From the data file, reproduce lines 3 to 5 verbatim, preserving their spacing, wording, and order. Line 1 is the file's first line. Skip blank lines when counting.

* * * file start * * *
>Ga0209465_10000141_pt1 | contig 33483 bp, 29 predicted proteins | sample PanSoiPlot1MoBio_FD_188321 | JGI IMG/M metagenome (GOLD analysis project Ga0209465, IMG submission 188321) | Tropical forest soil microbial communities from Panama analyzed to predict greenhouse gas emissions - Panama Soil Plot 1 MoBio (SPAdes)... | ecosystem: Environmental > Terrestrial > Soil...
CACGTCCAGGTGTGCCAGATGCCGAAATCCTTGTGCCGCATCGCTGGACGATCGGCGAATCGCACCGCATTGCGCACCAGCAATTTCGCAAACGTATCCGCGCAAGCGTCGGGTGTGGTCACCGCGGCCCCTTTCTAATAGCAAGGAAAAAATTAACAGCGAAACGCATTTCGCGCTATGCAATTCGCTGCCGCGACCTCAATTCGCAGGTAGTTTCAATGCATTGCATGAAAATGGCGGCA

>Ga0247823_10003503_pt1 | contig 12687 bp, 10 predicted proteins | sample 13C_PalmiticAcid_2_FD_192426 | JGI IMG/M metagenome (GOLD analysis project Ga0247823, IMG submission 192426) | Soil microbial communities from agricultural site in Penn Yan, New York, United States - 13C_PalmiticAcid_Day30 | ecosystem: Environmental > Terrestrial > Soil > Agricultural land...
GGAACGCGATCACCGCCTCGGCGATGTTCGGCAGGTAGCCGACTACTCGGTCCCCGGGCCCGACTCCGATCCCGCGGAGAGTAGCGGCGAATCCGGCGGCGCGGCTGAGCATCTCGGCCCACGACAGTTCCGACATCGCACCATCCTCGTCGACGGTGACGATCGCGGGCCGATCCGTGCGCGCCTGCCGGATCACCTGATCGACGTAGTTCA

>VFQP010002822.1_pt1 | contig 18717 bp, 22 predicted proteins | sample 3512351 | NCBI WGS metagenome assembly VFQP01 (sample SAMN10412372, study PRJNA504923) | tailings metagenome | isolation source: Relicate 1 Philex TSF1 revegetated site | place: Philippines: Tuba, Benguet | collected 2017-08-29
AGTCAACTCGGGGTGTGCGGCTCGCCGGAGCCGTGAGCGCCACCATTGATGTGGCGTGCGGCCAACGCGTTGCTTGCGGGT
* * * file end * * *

>Ga0247823_10003503_pt1 | contig 12687 bp, 10 predicted proteins | sample 13C_PalmiticAcid_2_FD_192426 | JGI IMG/M metagenome (GOLD analysis project Ga0247823, IMG submission 192426) | Soil microbial communities from agricultural site in Penn Yan, New York, United States - 13C_PalmiticAcid_Day30 | ecosystem: Environmental > Terrestrial > Soil > Agricultural land...
GGAACGCGATCACCGCCTCGGCGATGTTCGGCAGGTAGCCGACTACTCGGTCCCCGGGCCCGACTCCGATCCCGCGGAGAGTAGCGGCGAATCCGGCGGCGCGGCTGAGCATCTCGGCCCACGACAGTTCCGACATCGCACCATCCTCGTCGACGGTGACGATCGCGGGCCGATCCGTGCGCGCCTGCCGGATCACCTGATCGACGTAGTTCA

>VFQP010002822.1_pt1 | contig 18717 bp, 22 predicted proteins | sample 3512351 | NCBI WGS metagenome assembly VFQP01 (sample SAMN10412372, study PRJNA504923) | tailings metagenome | isolation source: Relicate 1 Philex TSF1 revegetated site | place: Philippines: Tuba, Benguet | collected 2017-08-29